To which he said: "There aren't any rules. No rules, at all."

    So pretty shady subject. What I would say is everything is a cliche, but there are definitely ways to be original and creative to the point where no one considers what you're writing to be cliche.

    Hope that helps.
     
  5. peachalulu
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    peachalulu Contributing Member Reviewer Contributor

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    Actually, I'm working on a humorous vampire story - where the turned vampire is a total-klutz nerd. He
    still gets pimples and he's ugly! He's also making his 'turners' immortal life a living hell.
     
  6. DefinitelyMaybe
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    DefinitelyMaybe Contributing Member Contributor

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    Ah, given you said that maybe I shouldn't do the flash I was thinking off where a worn down cynic with a splitting hangover finds that at 7am in the morning he's got bl**dy vampires at the door again, smiling, dancing in the street, small vampire children giving him flowers, and of course they all say that the blood thing is all completely voluntary.
     
  7. peachalulu
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    peachalulu Contributing Member Reviewer Contributor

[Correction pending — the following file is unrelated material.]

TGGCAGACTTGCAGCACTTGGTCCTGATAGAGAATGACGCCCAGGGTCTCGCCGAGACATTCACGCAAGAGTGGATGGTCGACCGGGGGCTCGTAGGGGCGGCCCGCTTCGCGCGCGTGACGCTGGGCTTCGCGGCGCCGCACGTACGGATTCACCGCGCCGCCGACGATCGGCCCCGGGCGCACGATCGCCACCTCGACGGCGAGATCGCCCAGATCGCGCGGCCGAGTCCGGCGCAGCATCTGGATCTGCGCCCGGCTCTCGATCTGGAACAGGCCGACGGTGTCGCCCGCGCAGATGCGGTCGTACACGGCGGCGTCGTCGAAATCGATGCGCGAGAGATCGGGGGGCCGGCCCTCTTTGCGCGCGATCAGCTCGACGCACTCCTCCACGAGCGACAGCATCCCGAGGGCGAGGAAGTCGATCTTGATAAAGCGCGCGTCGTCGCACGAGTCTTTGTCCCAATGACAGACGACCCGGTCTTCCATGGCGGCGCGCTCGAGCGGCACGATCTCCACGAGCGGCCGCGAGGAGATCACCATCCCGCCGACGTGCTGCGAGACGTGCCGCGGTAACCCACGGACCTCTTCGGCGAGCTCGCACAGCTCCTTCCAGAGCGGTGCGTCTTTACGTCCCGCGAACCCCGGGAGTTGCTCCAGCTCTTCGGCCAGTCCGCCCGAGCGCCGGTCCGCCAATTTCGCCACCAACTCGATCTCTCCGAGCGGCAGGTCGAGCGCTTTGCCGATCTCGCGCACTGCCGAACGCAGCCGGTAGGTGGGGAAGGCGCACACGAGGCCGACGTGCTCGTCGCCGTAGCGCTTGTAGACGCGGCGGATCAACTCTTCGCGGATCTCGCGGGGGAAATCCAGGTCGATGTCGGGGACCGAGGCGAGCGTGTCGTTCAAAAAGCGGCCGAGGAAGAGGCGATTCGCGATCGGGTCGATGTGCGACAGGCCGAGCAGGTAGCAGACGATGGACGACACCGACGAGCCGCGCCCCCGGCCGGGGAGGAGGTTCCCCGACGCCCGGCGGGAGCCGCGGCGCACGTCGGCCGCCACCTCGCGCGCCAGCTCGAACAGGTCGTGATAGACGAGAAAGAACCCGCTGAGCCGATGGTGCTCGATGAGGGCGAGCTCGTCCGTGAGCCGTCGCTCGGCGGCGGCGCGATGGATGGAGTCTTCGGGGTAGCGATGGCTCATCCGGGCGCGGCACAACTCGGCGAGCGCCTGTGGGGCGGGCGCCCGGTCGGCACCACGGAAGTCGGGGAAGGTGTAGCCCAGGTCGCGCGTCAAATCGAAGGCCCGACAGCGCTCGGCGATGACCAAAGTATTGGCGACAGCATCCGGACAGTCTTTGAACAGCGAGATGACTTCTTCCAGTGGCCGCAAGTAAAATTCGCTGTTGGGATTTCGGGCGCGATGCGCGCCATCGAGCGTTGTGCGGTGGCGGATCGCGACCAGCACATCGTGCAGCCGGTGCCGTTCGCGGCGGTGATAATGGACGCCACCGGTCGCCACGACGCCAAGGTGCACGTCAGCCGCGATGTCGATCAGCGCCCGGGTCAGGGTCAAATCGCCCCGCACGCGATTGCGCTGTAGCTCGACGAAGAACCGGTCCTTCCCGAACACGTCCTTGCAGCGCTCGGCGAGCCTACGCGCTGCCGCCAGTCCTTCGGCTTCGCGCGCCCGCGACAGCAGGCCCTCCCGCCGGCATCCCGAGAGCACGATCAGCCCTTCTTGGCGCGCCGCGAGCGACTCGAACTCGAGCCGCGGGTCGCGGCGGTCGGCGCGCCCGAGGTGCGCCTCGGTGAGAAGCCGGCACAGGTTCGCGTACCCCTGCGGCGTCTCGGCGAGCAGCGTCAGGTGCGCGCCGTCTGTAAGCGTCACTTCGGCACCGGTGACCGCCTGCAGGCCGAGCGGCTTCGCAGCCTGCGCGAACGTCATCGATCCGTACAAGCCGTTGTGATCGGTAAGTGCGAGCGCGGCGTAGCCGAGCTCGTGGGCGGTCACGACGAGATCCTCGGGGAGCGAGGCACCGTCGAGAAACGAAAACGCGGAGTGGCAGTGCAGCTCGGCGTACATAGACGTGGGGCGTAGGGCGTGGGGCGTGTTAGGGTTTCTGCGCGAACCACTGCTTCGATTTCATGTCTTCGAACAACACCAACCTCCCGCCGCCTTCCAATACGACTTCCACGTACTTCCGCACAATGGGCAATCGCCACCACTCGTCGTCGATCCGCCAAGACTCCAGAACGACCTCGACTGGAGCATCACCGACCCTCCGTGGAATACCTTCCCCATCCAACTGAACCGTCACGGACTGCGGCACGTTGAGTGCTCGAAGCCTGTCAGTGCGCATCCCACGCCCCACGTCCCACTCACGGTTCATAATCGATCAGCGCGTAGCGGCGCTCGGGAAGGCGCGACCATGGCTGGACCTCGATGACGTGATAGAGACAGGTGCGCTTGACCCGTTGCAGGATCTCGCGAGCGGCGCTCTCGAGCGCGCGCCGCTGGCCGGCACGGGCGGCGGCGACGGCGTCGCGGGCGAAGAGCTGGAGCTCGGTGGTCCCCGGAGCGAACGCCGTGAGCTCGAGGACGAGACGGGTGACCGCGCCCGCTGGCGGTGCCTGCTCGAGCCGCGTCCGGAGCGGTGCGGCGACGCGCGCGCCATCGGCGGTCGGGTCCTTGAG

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    No way, go for it! I'm still a ways off from finishing mine.
    And ours we'll be different anyway. Unless you call your vampire Ernie.
     
  8. thirdwind
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    thirdwind Contributing Member Contest Administrator Reviewer Contributor

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    “The real voyage of discovery consists not in seeking new landscapes, but in having new eyes.” - Marcel Proust
     
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  9. cazann34
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    cazann34 Active Member

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    That's what I was saying, someone creates something unique and everyone sees it and copies it, making it a cliche - it has now been over done. Great example would a love sick vampire, I think 'Buffy' had it first, (Angel, vampire, in love with a vampire slayer) then we had 'Twilight' and countless other copy cats.

    We grab uniquesness and stretch it so thin that is looses it original punch.
     
  10. Sheriff Woody
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    Sheriff Woody Active Member

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    Cliches become cliches because they work in and of themselves. The problem arises when the audience sees what's coming due to the overuse of the cliche, thus rendering it less effective than its maximum potential.